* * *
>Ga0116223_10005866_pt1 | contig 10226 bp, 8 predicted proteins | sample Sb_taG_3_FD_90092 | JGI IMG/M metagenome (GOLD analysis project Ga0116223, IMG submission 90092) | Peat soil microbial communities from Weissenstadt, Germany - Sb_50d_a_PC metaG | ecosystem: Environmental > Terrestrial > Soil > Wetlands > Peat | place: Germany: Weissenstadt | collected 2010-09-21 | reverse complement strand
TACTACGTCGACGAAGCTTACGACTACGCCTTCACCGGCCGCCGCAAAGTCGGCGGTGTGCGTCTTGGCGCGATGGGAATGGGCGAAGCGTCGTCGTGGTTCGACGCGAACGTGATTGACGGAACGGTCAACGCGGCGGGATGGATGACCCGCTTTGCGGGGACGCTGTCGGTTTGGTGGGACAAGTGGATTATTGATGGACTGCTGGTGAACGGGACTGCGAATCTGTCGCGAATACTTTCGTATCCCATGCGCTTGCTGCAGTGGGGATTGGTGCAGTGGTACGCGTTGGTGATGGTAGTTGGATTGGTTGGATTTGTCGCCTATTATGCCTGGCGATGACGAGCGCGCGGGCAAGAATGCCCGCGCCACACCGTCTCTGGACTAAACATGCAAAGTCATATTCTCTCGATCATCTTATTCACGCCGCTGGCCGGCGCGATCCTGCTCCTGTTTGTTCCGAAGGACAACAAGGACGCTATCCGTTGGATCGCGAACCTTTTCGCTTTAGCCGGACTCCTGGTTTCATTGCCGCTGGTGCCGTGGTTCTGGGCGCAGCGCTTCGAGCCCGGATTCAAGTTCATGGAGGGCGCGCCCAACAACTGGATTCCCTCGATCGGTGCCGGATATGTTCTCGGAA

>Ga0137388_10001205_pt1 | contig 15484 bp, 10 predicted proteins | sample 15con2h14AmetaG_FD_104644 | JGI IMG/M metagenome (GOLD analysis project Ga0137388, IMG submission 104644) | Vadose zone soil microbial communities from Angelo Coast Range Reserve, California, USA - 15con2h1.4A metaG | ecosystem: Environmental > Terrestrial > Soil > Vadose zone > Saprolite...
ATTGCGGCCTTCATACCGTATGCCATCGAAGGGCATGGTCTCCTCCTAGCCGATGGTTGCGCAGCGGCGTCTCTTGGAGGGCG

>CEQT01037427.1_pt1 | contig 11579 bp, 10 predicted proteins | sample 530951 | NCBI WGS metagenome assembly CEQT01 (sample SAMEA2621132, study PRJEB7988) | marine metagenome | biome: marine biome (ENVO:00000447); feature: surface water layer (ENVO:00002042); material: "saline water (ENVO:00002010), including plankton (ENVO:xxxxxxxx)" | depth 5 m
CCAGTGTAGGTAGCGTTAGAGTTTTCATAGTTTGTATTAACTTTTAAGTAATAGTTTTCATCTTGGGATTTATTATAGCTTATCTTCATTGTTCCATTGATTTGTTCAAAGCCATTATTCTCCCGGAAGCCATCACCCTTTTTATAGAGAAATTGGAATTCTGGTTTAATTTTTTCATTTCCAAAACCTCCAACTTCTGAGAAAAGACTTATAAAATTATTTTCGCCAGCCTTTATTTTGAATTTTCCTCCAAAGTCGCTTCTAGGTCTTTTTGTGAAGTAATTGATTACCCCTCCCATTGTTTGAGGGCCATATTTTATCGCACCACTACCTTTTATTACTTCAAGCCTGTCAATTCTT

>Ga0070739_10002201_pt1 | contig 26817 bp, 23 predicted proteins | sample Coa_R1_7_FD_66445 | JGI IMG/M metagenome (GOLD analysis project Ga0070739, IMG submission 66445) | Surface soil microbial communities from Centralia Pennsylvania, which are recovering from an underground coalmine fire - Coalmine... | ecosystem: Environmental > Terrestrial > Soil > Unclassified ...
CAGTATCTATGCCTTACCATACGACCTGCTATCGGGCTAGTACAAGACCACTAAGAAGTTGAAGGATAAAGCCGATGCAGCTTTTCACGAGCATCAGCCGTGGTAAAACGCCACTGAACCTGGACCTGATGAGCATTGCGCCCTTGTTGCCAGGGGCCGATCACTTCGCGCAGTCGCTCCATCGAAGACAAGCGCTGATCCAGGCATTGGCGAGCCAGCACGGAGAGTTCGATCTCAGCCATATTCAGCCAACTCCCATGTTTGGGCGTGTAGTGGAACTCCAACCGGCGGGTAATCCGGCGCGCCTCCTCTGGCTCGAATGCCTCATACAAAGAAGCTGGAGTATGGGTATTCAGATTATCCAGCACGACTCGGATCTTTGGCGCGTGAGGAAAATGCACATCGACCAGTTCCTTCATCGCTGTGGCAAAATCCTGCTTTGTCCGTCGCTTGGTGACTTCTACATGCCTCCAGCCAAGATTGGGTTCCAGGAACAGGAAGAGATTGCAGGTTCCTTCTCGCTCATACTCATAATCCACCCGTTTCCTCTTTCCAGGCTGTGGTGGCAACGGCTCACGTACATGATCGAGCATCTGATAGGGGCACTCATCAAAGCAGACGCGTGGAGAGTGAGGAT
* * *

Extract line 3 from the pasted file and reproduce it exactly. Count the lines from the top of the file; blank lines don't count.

>Ga0137388_10001205_pt1 | contig 15484 bp, 10 predicted proteins | sample 15con2h14AmetaG_FD_104644 | JGI IMG/M metagenome (GOLD analysis project Ga0137388, IMG submission 104644) | Vadose zone soil microbial communities from Angelo Coast Range Reserve, California, USA - 15con2h1.4A metaG | ecosystem: Environmental > Terrestrial > Soil > Vadose zone > Saprolite...